Spend a few moments reflecting on what you have learned over the years.  You are able to read, write, and do arithmetic.  These are pretty remarkable accomplishments, so don’t sell yourself short.  Science class provides an opportunity to put all your basic skills into practice and to stretch them a bit further.

     By this point in your education, you should have mastered basic skills that will allow you to get the most out of your experience this year.  I expect certain things from you; but am more than happy to help you if you are struggling in some areas.  The only way I can do this, however, is for you to communicate with me when you are having a tough time.

     If any of the following skills are difficult for you, spend some time reviewing them and let me know.  I can suggest ways to improve your understanding and mastery of them.  Although mastery of these skills will certainly help you in science, and in life; don’t let them distract you from learning science.  You will still be able to do well in science if you pay attention and do your best!

     MATH SKILLS:  Science and math are close partners and many math skills are essential in science.  Making measurements tops the list.  We will be making many measurements of length, mass, volume, and temperature.  For all of these, we will be using the metric system.  In addition, we will be learning equations for which we will need to be able to add, subtract, multiply, and divide.  Measuring angles with protractors and time with stopwatches will also be taking place.

     WRITING SKILLS:  Science requires communicating your findings to others.  When you write in science, don’t ask if spelling counts or if you should write in complete sentences (the answer is yes).  You should view writing in science as an opportunity to practice your skills of penmanship, spelling, grammar, vocabulary, and sentence structure.  Try to remember these things when you are writing in any class.

     READING SKILLS:  Science also involves reading what others have to say about a topic.  It is said that scientific accomplishments are achieved by standing on the shoulders of others.  This means we learn more by knowing what others have already learned.  This can only be done if we are able to read.  Practice this skill as much as you can.  Learn how to scan texts for important points.  Read captions of pictures and diagrams.  Don’t let technical jargon confuse you; use a dictionary frequently to improve your vocabulary.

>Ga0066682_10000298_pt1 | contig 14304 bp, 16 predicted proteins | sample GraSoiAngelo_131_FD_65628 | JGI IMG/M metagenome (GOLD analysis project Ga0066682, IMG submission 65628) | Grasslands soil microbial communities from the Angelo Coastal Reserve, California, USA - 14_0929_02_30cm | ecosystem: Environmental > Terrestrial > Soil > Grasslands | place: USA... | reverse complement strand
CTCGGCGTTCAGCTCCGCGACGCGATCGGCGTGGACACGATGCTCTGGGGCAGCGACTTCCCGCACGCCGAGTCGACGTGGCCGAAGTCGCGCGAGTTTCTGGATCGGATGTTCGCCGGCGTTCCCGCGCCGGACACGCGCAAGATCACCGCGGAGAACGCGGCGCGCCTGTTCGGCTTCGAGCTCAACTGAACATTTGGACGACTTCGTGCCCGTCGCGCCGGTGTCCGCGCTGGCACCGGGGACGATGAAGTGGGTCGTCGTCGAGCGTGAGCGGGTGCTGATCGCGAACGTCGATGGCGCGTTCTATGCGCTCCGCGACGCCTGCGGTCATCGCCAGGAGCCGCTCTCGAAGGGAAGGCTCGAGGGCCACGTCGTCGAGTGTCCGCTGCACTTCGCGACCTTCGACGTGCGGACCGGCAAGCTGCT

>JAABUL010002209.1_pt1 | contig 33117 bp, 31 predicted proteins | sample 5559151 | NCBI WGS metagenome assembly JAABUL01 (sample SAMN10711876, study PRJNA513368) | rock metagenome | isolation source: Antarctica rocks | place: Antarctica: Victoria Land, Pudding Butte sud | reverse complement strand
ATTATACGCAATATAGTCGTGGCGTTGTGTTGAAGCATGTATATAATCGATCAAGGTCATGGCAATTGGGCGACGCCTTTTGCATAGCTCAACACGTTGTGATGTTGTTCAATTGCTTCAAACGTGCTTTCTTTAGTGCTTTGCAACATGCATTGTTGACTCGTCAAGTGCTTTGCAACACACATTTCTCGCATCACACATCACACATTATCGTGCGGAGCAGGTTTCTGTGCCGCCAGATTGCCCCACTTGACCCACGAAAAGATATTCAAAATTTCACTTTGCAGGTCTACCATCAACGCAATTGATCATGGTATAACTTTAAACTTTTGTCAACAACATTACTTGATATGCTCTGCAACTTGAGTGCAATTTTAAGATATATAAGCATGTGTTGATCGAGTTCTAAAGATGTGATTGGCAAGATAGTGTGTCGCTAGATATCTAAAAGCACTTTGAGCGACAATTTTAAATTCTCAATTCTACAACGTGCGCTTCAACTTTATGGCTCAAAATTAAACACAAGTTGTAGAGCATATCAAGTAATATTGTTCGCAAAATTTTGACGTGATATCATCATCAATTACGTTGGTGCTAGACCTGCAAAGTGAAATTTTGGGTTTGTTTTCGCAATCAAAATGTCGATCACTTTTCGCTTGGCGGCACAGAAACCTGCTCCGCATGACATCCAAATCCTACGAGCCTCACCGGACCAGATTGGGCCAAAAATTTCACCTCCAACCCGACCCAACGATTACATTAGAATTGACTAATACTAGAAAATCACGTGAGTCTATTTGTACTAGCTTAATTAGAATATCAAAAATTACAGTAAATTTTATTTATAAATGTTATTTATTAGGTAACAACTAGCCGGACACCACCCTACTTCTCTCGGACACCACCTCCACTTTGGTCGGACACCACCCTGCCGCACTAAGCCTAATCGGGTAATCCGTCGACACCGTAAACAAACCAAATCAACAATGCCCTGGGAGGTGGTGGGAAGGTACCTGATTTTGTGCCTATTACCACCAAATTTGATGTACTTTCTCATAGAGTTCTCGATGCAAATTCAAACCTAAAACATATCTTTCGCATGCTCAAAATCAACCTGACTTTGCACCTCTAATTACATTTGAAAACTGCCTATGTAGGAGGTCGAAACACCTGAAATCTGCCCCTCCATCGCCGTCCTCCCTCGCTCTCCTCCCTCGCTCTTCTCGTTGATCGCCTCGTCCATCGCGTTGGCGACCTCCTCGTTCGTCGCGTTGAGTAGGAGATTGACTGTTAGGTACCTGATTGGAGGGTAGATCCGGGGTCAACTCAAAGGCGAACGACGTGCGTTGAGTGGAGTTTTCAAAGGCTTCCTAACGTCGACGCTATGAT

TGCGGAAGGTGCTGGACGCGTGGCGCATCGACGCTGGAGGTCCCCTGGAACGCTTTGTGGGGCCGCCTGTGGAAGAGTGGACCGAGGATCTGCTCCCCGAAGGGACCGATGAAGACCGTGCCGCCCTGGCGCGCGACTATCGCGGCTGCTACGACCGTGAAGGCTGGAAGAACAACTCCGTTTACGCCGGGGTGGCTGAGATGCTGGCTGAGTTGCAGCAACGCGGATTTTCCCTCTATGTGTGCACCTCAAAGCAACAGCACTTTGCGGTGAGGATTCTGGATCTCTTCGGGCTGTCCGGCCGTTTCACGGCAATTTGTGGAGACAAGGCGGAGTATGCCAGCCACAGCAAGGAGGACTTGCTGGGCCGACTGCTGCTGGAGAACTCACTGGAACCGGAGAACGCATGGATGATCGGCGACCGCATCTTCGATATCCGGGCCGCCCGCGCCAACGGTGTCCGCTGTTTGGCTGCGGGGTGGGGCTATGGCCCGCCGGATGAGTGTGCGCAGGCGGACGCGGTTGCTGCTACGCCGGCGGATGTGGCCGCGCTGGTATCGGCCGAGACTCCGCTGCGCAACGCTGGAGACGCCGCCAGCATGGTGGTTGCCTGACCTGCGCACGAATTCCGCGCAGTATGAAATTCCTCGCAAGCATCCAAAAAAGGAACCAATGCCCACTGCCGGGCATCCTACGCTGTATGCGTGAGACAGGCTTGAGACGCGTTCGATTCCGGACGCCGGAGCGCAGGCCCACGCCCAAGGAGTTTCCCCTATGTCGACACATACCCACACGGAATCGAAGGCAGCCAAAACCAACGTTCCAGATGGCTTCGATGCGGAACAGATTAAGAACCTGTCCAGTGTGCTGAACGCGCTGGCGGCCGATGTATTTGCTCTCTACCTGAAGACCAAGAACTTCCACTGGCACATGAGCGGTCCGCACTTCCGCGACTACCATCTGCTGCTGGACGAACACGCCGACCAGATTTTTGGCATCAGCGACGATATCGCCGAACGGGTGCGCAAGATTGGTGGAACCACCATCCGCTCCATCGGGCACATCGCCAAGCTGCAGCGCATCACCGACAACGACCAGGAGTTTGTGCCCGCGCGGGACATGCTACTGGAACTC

Science Grades

     There will be a variety of assessments in science class.  These will include completing vocabulary, home activities, laboratory activities, quizzes, and tests.  At the end of each topic, students will be evaluated with a quiz.  They are required to be signed and brought back to me.  By doing so, you will be kept updated on the progress of your son or daughter.  Up-to-date grades are always available online as well.

     Please check the website frequently, and communicate with your child, to know what assignments are currently being worked on in class. For each topic, a regular routine is followed.  All assignments are checked at the end of each week during quizzes.

     If your child is absent from school and misses an assignment, activity, or a quiz/test as a result, there is a one-week grace period during which it can be made up.  After that, they subject to receiving a zero for the missed work.  It is the students’ responsibility to stay current with any missed work.

     Academic honesty is a must.  Not only does this prohibit cheating on quizzes or tests, it also means a student’s work should be their own.  Copying a friend’s assignments provides no help in developing the skills of completing the work.  Plagiarism, in general, will not be tolerated.  Students found cheating will receive a zero with no opportunity to retake the assessment or redo the assignment.

     Several options exist for earning bonus points in science.  These are applied to the weekly grade and can negate points lost for missing assignments.  Among these options include: knowing the scientist of the week and their claim to fame, asking “good questions” in class, answering the “weekly challenge” correctly, completing additional readings on the topic of the week, and other options as they arise in class.